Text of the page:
The Falkland Islands government is considering a review of the response protocol to actions committed by visitors who ignore Islands' rules or are involved in misbehavior, harassing locals as happened this month, reports the Penguin News in this Friday's edition. The different branches of Falklands' government act coordinately and effectively, in such cases and admit it usually involves a minority of Argentine visitors.
However the government is also aware that the issue needs a delicate balance between civil liberties, freedom of expression and being able to properly deal with those who maliciously cause distress.
Penguin News reports that action is being taken following LAN passengers recently attempting to take non permitted items on to a flight out of the Falklands. This refers basically to Argentines trying to take back 1982 war souvenirs.
Chief of Police Superintendent Len McGill told Penguin News: “Police information will be shared with other agencies including immigration authorities.”
The incident was raised at the public meeting last Monday when members of the public suggested a new protocol (which had been introduced to deal with such situations after a similar incident last year) had not been followed.
Last year an Argentine citizen attempted to take bullet shell casings on to a LAN flight. They were confiscated and the passenger allowed to board and no action was taken.
In the most recent incident the citizens involved were again allowed to board the aircraft after the items were confiscated and the incident reported to the police. However the Chief of Police has confirmed to Members of Legislative Assembly (MLAs) that action is being taken on this occasion.
The Attorney General Peter Judge who was significantly involved in the development of the response protocol said although he had no involvement in this specific incident he was advised, “that Security, Immigration and Police personnel were seen to work very effectively together and in the manner that had been agreed.”
The protocol was reviewed and refreshed in 2015 with input from all relevant government departments and MLAs.
Government has also stated that a protocol for adding people to a persona non grata (PNG) list is under review.
Other incidents involving two members of the public being verbally harassed by visiting Argentine citizens shouting political slogans at them, and an Argentine flag being displayed near a British 1982 war memorial at Cape Pembroke on May 15, were also discussed at Monday’s meeting.
It was asked why, despite the upsetting behavior being reported to the police no action had been taken. A number of people expressed their concern at the increase in this type of behavior from what they accepted was a minority of Argentine visitors.
MLA Mike Summers said following the police reports being passed to the Attorney General’s Chambers it was for them to decide whether it was deemed appropriate to take things further.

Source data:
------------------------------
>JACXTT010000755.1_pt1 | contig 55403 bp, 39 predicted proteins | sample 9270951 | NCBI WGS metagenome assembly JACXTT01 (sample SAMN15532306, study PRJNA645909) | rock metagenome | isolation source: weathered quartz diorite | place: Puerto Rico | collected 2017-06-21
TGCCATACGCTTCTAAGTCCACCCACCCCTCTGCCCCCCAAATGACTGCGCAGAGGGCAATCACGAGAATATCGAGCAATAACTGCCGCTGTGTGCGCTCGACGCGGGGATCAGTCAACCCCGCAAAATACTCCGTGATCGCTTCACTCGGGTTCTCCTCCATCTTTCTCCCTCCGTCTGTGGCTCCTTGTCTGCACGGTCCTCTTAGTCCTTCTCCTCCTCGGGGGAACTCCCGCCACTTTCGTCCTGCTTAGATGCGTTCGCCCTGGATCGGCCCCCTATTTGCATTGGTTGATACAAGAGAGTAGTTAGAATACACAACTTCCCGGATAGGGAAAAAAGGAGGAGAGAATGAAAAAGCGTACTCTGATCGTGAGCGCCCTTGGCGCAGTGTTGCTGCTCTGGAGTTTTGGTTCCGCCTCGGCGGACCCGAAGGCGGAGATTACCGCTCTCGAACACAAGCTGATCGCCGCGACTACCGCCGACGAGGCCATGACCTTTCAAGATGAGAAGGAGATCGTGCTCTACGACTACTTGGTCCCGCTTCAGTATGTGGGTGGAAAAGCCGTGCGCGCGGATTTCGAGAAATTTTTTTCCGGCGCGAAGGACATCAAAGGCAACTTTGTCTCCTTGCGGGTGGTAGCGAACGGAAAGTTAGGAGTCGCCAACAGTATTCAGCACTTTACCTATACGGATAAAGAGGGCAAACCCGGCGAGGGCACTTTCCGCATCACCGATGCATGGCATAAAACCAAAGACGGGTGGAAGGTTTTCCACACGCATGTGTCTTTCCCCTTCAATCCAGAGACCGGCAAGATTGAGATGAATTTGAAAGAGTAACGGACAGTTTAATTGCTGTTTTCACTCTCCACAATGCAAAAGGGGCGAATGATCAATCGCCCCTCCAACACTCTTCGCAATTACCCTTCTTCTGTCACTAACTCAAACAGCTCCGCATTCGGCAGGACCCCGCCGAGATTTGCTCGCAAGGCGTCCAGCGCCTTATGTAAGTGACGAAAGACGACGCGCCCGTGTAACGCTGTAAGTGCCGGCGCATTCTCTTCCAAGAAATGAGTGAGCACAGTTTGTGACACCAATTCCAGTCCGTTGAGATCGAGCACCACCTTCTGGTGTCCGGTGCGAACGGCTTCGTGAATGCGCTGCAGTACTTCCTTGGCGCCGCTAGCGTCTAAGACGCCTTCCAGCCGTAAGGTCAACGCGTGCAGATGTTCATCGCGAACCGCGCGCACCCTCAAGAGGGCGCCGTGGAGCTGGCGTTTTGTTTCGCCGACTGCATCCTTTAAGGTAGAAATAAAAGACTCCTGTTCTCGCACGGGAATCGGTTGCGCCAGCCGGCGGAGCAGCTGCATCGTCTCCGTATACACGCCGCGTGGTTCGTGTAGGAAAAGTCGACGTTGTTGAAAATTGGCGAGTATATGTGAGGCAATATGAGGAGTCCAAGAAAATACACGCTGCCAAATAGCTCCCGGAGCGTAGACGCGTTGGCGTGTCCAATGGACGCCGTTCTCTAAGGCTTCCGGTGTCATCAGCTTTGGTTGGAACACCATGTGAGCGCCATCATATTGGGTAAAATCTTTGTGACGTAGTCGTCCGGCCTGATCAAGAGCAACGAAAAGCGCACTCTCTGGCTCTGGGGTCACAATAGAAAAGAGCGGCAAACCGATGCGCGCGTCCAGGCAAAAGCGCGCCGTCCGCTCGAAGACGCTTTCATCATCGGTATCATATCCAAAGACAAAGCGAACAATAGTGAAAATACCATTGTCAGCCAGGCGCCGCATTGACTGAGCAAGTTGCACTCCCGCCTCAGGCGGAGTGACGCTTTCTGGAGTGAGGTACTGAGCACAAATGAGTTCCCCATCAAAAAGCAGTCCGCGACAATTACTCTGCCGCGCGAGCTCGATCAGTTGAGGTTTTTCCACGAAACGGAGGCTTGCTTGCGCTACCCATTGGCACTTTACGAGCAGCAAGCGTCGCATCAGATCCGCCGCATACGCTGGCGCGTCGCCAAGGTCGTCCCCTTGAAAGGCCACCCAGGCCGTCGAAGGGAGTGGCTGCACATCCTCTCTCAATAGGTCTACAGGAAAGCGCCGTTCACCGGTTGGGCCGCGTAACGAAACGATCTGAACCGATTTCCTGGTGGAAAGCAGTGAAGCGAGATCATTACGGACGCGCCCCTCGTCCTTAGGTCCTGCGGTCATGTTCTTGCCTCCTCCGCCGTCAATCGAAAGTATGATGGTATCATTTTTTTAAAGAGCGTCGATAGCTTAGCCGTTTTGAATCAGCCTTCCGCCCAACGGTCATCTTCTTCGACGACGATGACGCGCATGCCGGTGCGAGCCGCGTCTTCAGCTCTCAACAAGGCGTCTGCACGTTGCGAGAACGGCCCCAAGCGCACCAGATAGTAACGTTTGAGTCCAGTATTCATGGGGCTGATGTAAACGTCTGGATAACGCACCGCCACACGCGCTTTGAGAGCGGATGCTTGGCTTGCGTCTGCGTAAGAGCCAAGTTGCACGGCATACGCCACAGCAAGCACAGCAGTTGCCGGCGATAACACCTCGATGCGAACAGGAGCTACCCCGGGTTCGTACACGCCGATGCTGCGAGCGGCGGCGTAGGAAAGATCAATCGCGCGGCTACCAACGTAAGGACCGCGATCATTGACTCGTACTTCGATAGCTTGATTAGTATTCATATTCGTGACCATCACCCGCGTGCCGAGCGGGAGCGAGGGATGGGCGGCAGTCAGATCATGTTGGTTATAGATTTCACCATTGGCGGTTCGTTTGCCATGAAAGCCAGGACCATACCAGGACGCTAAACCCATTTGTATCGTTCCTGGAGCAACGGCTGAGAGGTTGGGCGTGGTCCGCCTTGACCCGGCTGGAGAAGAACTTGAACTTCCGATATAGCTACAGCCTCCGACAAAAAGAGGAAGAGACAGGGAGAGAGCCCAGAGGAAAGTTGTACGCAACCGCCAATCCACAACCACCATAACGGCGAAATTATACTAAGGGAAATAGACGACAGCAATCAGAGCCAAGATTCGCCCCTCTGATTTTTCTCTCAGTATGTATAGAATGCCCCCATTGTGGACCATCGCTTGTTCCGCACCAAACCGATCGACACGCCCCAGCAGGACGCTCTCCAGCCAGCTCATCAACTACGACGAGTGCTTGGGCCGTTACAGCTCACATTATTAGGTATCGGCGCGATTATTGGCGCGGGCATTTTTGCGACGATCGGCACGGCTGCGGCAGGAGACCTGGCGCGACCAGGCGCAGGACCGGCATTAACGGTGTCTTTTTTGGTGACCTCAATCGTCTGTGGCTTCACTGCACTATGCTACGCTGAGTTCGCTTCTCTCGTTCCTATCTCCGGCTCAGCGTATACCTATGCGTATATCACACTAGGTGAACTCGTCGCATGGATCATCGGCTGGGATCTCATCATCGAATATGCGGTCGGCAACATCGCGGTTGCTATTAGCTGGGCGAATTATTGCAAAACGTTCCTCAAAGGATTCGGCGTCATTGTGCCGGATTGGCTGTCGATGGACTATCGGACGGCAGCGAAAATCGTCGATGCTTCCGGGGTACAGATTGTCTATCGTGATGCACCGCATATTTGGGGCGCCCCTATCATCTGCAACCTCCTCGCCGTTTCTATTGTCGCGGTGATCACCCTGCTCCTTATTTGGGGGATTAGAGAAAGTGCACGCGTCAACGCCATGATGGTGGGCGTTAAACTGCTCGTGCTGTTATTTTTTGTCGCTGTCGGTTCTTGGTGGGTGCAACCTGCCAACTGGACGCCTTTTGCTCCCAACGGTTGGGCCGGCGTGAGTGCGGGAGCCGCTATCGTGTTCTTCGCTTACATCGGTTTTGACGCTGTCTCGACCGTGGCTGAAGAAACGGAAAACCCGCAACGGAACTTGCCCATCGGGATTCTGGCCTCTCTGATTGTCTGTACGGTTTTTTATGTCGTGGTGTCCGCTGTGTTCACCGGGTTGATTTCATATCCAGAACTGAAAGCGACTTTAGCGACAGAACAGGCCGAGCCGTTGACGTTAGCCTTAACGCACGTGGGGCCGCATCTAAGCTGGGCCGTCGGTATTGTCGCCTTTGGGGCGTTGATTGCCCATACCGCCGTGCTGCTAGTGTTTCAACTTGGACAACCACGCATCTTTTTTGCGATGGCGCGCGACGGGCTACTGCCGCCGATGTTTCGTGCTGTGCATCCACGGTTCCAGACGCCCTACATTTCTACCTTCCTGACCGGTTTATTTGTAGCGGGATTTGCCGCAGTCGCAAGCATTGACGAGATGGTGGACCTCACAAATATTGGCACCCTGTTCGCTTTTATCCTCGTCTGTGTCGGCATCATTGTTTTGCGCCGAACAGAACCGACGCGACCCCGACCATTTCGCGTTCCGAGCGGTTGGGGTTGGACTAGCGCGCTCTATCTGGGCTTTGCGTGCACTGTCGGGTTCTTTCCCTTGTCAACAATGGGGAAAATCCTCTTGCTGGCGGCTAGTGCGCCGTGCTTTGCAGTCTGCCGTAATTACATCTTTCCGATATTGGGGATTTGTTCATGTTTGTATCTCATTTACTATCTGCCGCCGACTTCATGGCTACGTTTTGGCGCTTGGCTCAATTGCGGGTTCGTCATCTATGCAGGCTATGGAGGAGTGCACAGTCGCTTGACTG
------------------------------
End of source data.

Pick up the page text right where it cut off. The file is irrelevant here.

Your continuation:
The Attorney General Peter Judge (who is not obliged to explain his decisions) told Penguin News that in relation to the incident at Cape Pembroke, “I confirm the RFIP referred an investigation file to my office on May 18, 2016. The file included witness statements and details of the RFIP investigations conducted since the date of the incident. The same day as the file was referred (May 18, 2016), my office assessed the file and applied the appropriate ‘Full Code Test’ to the evidence. The evidence did not pass the first part of that test – the evidential test - in that it did not amount to evidence of a criminal offence for which there was, ‘a realistic prospect of conviction’, of any person. The RFIP were advised accordingly that day.”
MLAs met with the Chief Executive, Attorney General and Chief of Police this week and MLA Summers said: “The Attorney General was able to give us an explanation of the decision making process in relation to the files passed to him by the Police following incidents on Cape Pembroke - though he was not obliged to do so,” and, Members were satisfied by the explanation.
On the same subject MLA Michael Poole wrote in a letter to a constituent this week (and copied to PN) that they were: “very aware of recent incidents and as upset by them as everyone is. We too worry about escalation.” He said there was, “a small potential range of existing criminal offences that may be committed by some individuals,” which included incitement to racial hatred and harassment causing alarm and distress.
“The police have actively investigated all recent incidents and have compiled cases on each for referral to the Crown Prosecution Service (CPS)” said MLA Poole.
He added: “The CPS, which is necessarily entirely independent, has then taken a view as to whether prosecution is warranted. That is a matter outside of the remit of MLAs, but the AG has been kind enough to discuss with us. This Government has considered and rejected proposals in the past regarding strengthening legislation around flag-waving due to it infringing upon human rights. However, we have asked that a detailed protocol for the adding of people to the persona non grata list come to MLAs for review so that we can better avoid trouble-makers visiting again in the future. This is in progress.”
There was a range of other solutions that were being actively investigated, he explained (for example permitting for visiting key sites), “but there is no simple answer to this problem; it is and will always be a balance between civil liberties, freedom of expression and being able to properly deal with those that are clearly and maliciously causing distress.”
He assured: “The Government is not intimidated in any way and discuss this issue regularly and at length; we just struggle to find the right constitutional and legal solution.” (Penguin News)